Identify your goal—what exactly do you want your audience to know or do?
Identify your audience—who are they, what do they need to know, what do they already know, what’s their preferred method of communication?
Outline your message—are the important points included and in a logical order?
Respect your audience—you are using moments of their lives. Keep things efficient and brief. Make the communication about your audience, not about you.
Clearly describe action items and next steps. Do requests have clear roles and deadlines? (What by when)
Ask for feedback—but don’t simply ask “do you understand?” because most people will just nod yes. What your audience understands may be different from your intended message, but you won’t know that until any miscommunication becomes horribly obvious. Instead, ask them to tell you what they understand:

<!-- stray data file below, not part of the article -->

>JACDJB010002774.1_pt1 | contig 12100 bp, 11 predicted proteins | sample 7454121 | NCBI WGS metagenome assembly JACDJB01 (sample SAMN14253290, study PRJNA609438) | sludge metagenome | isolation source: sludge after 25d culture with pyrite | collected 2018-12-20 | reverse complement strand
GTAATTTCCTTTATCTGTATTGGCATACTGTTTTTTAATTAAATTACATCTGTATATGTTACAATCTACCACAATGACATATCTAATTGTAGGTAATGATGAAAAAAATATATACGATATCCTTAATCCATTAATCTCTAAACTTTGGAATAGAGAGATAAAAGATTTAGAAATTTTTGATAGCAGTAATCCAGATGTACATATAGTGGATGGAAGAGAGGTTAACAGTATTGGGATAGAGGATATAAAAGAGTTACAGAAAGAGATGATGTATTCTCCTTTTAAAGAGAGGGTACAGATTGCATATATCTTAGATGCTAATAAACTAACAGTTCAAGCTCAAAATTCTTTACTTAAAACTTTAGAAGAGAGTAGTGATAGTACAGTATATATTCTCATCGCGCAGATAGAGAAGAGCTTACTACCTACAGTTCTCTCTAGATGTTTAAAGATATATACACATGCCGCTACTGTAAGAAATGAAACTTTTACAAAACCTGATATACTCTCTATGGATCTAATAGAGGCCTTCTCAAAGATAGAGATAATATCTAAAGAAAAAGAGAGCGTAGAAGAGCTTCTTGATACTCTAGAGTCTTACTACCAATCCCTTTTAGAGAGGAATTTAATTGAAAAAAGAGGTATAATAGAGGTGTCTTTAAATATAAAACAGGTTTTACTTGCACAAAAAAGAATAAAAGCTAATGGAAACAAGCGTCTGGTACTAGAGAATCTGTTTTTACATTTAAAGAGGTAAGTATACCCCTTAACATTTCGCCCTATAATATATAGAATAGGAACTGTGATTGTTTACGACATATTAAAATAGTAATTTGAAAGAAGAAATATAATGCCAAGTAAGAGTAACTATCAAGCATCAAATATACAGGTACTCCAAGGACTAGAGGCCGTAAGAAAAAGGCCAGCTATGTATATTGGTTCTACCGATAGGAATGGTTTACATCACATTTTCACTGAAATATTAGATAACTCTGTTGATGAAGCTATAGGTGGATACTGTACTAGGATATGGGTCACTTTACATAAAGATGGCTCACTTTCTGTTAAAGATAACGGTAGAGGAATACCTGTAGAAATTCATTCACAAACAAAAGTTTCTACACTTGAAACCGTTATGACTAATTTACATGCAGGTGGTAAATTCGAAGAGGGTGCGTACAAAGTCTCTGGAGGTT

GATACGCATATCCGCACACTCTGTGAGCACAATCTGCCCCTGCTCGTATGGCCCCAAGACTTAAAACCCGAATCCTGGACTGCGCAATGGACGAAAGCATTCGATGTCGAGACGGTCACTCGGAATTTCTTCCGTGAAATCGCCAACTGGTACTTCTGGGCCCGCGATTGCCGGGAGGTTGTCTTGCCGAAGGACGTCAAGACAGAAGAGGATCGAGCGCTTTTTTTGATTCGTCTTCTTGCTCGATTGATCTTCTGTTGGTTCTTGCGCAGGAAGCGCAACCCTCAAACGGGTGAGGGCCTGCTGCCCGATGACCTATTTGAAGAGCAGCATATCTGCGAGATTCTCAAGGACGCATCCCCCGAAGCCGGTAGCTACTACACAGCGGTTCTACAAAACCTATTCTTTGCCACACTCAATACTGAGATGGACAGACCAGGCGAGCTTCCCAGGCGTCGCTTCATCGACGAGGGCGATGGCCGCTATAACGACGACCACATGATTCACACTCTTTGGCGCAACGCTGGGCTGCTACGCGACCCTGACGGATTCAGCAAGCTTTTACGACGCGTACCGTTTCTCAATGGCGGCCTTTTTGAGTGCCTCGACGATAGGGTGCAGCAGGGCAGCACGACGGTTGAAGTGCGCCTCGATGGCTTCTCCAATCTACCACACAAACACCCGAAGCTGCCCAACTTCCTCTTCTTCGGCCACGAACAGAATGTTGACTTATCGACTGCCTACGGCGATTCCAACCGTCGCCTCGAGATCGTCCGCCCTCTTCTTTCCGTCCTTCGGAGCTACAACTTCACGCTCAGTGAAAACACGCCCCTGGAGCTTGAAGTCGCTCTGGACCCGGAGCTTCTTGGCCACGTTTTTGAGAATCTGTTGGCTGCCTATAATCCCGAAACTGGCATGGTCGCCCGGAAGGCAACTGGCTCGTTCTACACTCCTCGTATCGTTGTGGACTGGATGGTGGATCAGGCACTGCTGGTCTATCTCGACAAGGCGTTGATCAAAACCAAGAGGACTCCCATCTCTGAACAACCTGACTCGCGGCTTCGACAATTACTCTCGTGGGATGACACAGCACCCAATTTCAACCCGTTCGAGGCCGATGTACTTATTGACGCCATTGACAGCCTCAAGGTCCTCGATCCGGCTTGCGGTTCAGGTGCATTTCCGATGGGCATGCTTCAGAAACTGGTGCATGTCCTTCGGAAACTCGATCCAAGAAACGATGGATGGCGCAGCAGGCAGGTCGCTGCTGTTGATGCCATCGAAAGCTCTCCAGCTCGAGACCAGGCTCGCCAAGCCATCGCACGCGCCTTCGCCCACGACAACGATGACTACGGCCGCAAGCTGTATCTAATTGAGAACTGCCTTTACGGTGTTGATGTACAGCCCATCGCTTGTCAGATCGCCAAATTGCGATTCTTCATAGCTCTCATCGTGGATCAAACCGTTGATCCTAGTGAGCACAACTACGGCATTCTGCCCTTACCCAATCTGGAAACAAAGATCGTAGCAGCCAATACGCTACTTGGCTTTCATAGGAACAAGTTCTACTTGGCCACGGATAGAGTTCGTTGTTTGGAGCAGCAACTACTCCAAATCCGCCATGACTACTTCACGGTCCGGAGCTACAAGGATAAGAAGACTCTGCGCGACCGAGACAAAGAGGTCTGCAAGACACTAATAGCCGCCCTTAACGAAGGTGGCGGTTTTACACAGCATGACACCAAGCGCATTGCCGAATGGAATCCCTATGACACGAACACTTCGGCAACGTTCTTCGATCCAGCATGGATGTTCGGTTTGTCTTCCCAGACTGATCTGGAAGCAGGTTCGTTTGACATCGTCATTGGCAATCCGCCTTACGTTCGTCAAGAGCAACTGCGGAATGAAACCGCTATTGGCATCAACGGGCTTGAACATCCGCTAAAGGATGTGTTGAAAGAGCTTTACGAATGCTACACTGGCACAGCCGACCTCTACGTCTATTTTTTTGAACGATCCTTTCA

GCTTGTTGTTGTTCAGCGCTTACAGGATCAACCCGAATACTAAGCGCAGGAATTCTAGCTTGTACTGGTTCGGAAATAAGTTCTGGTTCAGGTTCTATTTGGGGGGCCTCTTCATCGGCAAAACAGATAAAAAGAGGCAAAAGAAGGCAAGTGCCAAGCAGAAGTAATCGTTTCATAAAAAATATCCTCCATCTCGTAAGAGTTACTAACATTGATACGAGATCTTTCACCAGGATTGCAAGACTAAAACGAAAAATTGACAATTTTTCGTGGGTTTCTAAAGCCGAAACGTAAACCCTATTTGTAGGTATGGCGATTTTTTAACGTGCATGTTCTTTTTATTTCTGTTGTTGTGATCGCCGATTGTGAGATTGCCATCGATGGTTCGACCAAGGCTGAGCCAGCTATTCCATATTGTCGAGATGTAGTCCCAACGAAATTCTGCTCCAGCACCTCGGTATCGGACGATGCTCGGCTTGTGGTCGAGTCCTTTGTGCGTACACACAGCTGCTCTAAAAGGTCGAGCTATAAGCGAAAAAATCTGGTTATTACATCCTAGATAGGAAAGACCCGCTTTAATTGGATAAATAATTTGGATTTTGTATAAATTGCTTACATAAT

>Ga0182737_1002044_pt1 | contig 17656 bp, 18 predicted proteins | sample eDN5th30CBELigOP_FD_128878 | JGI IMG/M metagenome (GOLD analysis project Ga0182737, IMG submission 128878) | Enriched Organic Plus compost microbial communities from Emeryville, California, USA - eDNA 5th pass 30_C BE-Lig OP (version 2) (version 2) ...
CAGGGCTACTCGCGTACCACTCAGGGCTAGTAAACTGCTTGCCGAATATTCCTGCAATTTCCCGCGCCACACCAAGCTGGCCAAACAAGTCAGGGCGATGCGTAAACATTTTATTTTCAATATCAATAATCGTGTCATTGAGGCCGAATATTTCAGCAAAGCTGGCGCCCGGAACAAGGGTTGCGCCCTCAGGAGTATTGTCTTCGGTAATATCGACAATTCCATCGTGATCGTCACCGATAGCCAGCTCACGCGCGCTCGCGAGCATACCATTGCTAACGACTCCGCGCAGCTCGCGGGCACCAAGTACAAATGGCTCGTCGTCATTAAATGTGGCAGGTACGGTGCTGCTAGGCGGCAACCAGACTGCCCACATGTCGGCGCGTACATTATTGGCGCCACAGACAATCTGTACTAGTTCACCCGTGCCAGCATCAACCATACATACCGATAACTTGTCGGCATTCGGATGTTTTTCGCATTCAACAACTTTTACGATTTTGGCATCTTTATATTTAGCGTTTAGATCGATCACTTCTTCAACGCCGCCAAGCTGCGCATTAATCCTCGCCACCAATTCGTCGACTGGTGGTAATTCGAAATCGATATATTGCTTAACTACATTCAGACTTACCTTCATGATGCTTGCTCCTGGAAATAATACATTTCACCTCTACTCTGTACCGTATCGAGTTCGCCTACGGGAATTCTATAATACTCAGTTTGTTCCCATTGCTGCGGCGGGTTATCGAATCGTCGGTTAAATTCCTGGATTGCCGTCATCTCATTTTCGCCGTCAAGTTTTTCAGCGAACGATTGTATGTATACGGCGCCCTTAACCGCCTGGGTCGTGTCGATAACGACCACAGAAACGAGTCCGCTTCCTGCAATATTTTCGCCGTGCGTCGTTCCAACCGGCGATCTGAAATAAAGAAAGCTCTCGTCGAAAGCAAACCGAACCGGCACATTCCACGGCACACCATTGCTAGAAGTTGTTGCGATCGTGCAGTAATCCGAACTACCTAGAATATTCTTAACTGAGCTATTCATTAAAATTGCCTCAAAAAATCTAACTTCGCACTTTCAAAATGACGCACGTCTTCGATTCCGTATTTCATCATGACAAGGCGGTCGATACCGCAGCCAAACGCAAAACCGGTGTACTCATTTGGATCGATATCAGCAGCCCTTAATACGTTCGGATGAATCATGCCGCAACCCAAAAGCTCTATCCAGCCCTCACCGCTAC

Get them to list the 3 most important points.
Ask them to repeat the instructions you just gave.
Invite an audience member to summarise your words.
Ask each person to list their action items.
In a large group use feedback forms.
Do a post-game analysis—what would you do differently next time? Do this even if there won’t be a next time; you’ll be surprised how much you can learn from each experience. If you are a new leader, teacher, or parent do this meticulously.